News: Report Shows Climate Impacts On The US Winter Tourism Economy
By TetonGravityResearch | December 6th, 2012
The following report was published by the Natural Resources Defense Council and Protect Our Winters:
The winter sports industry is deeply dependent upon predictable, heavy snowfall, but climate change is expected to contribute to warmer winters, reduced snowfall, and shorter snow seasons. The estimated $12.2 billion U.S. ski and snowmobile winter sports industry has already felt the direct impact of decreased winter snowpack and rising average winter temperatures.
And climate change will spell more trouble, according to research done for the Natural Resources Defense Council (NRDC) and Protect Our Winters (POW), for all businesses dependent on winter weather from snowmobiling, snowboarding, and ice fishing to snowshoeing and skiing — as well as the other related sectors that depend on winter sports tourists, such as restaurants, lodging, gas stations, grocery stores, and bars.
This study aims to help policy makers understand both the ski and snowmobile industry's current economic scale and the potential economic impacts that climate change may cause. Study details include how historical changes in the winter season have already impacted the ski tourism industry with a focus on the most recent decade's skiing statistics and a review of historical winter climate observations. It also considers what is at risk from the impact of future winter climate projections.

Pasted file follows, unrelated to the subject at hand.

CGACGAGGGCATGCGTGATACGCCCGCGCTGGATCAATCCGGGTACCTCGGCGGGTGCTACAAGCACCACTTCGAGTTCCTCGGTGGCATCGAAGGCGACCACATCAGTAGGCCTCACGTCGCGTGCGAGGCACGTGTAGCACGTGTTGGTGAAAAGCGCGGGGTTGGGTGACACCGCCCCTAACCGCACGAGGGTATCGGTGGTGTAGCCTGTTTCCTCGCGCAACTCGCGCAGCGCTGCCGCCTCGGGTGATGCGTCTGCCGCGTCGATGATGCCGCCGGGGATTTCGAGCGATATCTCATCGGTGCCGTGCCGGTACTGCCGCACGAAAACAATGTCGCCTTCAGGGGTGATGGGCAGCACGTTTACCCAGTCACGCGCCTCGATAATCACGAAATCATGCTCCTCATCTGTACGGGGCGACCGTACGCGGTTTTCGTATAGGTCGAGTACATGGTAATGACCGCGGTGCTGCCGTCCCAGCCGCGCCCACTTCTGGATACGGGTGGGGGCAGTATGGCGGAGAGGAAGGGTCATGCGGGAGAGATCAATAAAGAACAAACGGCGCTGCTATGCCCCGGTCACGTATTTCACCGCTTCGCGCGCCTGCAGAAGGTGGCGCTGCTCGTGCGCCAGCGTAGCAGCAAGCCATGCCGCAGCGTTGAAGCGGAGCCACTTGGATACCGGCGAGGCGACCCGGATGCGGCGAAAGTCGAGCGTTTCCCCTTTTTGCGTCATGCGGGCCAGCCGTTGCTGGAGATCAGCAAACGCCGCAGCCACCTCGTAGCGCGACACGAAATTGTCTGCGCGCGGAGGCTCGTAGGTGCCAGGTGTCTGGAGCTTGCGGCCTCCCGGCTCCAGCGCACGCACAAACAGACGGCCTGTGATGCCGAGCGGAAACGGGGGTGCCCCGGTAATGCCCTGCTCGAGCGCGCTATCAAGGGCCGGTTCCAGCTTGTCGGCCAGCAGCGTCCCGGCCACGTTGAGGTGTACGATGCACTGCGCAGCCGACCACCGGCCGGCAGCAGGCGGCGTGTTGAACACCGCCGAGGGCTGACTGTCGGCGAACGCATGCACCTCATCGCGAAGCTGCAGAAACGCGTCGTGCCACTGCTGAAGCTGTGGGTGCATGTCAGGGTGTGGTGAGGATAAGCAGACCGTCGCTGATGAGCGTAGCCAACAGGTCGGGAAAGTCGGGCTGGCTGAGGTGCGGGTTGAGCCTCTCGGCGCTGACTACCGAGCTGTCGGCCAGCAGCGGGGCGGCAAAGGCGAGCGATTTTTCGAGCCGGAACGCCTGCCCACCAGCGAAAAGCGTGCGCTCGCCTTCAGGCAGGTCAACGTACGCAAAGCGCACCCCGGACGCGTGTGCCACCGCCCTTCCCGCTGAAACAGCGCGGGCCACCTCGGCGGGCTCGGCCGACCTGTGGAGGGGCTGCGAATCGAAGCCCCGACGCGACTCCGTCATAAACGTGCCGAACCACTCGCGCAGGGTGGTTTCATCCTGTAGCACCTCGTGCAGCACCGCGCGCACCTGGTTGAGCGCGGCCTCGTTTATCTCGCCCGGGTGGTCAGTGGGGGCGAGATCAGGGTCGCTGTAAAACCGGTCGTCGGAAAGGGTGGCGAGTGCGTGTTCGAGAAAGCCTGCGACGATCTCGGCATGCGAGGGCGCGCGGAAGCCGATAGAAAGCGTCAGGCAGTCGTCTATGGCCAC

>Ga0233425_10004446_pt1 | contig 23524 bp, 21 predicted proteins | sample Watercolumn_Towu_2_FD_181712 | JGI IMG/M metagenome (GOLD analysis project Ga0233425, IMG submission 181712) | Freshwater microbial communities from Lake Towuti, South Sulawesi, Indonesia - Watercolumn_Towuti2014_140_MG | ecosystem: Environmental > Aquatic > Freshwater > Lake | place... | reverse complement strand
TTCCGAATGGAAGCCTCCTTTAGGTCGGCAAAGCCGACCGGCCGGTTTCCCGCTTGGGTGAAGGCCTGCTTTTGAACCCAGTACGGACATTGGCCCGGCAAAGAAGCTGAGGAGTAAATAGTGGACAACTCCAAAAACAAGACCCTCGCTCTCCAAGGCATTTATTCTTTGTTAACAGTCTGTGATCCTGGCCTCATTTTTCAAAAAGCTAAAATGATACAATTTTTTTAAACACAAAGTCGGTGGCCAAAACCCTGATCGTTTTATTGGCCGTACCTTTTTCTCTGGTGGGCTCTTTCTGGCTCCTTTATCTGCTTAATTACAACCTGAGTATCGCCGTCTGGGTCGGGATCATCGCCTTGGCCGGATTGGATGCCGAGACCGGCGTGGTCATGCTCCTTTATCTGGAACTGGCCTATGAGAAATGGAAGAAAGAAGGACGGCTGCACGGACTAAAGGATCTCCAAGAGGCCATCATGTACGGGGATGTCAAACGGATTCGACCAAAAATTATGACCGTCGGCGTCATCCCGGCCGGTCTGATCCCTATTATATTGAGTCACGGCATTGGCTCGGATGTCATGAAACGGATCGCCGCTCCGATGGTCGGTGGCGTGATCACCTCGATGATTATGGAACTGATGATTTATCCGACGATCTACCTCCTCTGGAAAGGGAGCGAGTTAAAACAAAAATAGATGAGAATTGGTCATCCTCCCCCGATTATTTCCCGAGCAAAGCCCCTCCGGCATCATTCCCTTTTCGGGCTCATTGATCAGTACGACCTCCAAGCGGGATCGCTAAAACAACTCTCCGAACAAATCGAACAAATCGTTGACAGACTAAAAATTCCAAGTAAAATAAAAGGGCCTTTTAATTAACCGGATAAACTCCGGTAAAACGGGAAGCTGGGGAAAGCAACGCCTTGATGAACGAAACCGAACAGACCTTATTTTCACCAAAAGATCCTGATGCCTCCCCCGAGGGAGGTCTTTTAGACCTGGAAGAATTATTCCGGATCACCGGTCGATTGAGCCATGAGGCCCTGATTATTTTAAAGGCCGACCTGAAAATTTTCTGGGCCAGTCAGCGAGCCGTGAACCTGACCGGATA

We know that across the United States, winter temperatures have already warmed 0.16 degrees Fahrenheit per decade since 1895 and the rate of warming has more than tripled to 0.55 degrees Fahrenheit per decade since 1970. The strongest winter warming trends have occurred in the northern half of the United States, where snow plays an important role in their winter season.
Without intervention, winter temperatures are projected to warm an additional 4 to 10 degrees Fahrenheit by the end of the century, with subsequent decreases in snow cover area, snowfall, and shorter snow season. Snow depths could decline in the west by 25 to 100 percent. The length of the snow season in the northeast will be cut in half.
All of this translates into less snow and fewer people on the slopes.
In an American winter landscape where more than three-quarters of states benefit economically from winter sports and where our study finds that nationwide there are 211,900 jobs either directly or indirectly supported by the ski and snowmobile industry, changing snowfall patterns will have a significant economic effect. In order to protect winter — and the hundreds of thousands whose livelihoods depend upon a snow-filled season — we must act now to support policies that protect our climate, and in turn, our slopes.
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